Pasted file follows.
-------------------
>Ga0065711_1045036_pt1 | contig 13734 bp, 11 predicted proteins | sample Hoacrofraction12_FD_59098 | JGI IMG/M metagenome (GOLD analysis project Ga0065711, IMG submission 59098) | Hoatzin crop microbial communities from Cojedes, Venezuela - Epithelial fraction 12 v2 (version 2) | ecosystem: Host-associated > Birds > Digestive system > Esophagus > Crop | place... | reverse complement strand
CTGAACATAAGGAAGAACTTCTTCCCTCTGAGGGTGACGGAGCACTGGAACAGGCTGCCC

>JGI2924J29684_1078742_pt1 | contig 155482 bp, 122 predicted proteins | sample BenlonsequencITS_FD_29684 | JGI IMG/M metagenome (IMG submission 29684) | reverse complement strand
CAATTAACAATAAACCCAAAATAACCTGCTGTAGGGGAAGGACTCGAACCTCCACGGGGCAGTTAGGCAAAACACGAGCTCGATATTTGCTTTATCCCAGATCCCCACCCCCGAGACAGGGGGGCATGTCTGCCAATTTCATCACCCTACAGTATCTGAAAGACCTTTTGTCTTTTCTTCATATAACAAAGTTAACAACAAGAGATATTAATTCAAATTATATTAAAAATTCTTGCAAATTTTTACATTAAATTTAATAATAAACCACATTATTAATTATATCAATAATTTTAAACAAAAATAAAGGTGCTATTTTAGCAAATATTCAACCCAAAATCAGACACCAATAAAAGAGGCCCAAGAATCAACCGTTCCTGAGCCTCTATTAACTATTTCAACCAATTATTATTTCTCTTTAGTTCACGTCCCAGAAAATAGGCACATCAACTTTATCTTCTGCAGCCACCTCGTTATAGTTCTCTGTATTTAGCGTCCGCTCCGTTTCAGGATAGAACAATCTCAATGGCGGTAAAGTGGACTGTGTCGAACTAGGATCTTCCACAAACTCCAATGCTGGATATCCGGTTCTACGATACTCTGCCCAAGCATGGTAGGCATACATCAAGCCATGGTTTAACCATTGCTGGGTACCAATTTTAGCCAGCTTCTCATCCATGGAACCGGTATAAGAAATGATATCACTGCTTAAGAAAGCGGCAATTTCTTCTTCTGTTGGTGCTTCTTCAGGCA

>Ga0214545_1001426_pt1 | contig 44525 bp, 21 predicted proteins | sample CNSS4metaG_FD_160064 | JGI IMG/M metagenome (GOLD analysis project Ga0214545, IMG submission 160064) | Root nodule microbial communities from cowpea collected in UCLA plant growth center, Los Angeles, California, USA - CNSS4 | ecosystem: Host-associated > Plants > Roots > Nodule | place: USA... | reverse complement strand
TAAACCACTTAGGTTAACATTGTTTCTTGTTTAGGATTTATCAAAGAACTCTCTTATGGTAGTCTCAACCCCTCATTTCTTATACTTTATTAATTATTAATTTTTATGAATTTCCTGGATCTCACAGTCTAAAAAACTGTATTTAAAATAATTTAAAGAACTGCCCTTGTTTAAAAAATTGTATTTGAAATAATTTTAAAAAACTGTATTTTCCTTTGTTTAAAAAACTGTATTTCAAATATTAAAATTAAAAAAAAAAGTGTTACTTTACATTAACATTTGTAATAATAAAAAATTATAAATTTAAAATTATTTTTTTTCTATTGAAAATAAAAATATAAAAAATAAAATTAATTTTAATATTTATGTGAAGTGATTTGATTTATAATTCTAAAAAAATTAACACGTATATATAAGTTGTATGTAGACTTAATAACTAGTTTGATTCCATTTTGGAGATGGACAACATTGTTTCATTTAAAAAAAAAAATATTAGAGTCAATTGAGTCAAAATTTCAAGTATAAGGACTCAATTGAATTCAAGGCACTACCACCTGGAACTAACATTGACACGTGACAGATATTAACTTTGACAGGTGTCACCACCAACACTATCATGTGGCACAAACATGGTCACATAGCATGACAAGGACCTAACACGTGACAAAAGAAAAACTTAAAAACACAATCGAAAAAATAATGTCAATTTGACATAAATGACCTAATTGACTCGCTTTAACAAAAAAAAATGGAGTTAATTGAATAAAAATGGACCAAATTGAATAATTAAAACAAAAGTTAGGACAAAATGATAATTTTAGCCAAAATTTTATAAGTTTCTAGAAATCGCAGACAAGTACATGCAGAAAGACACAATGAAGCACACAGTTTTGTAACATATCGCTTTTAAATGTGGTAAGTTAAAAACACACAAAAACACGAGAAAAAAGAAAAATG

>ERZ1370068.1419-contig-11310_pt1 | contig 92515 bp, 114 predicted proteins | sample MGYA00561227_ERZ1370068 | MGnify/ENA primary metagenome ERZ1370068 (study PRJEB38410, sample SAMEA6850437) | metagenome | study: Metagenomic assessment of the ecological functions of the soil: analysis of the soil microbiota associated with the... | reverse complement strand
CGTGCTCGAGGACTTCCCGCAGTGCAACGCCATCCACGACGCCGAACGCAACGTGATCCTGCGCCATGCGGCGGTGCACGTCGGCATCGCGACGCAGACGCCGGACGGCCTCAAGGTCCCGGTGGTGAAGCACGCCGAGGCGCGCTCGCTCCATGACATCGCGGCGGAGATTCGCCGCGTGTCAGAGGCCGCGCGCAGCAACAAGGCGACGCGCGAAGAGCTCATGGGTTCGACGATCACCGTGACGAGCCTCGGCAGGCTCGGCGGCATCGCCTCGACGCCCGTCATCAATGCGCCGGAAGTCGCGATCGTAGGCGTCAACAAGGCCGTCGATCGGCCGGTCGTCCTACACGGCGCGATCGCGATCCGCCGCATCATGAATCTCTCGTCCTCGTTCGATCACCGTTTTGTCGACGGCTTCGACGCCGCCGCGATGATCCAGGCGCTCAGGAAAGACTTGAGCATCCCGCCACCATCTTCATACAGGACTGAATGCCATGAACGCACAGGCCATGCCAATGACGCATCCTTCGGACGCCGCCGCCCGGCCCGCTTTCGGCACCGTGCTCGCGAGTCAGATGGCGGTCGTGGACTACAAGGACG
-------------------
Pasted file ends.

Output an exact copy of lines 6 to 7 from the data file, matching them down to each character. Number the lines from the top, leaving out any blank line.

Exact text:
TAAACCACTTAGGTTAACATTGTTTCTTGTTTAGGATTTATCAAAGAACTCTCTTATGGTAGTCTCAACCCCTCATTTCTTATACTTTATTAATTATTAATTTTTATGAATTTCCTGGATCTCACAGTCTAAAAAACTGTATTTAAAATAATTTAAAGAACTGCCCTTGTTTAAAAAATTGTATTTGAAATAATTTTAAAAAACTGTATTTTCCTTTGTTTAAAAAACTGTATTTCAAATATTAAAATTAAAAAAAAAAGTGTTACTTTACATTAACATTTGTAATAATAAAAAATTATAAATTTAAAATTATTTTTTTTCTATTGAAAATAAAAATATAAAAAATAAAATTAATTTTAATATTTATGTGAAGTGATTTGATTTATAATTCTAAAAAAATTAACACGTATATATAAGTTGTATGTAGACTTAATAACTAGTTTGATTCCATTTTGGAGATGGACAACATTGTTTCATTTAAAAAAAAAAATATTAGAGTCAATTGAGTCAAAATTTCAAGTATAAGGACTCAATTGAATTCAAGGCACTACCACCTGGAACTAACATTGACACGTGACAGATATTAACTTTGACAGGTGTCACCACCAACACTATCATGTGGCACAAACATGGTCACATAGCATGACAAGGACCTAACACGTGACAAAAGAAAAACTTAAAAACACAATCGAAAAAATAATGTCAATTTGACATAAATGACCTAATTGACTCGCTTTAACAAAAAAAAATGGAGTTAATTGAATAAAAATGGACCAAATTGAATAATTAAAACAAAAGTTAGGACAAAATGATAATTTTAGCCAAAATTTTATAAGTTTCTAGAAATCGCAGACAAGTACATGCAGAAAGACACAATGAAGCACACAGTTTTGTAACATATCGCTTTTAAATGTGGTAAGTTAAAAACACACAAAAACACGAGAAAAAAGAAAAATG

>ERZ1370068.1419-contig-11310_pt1 | contig 92515 bp, 114 predicted proteins | sample MGYA00561227_ERZ1370068 | MGnify/ENA primary metagenome ERZ1370068 (study PRJEB38410, sample SAMEA6850437) | metagenome | study: Metagenomic assessment of the ecological functions of the soil: analysis of the soil microbiota associated with the... | reverse complement strand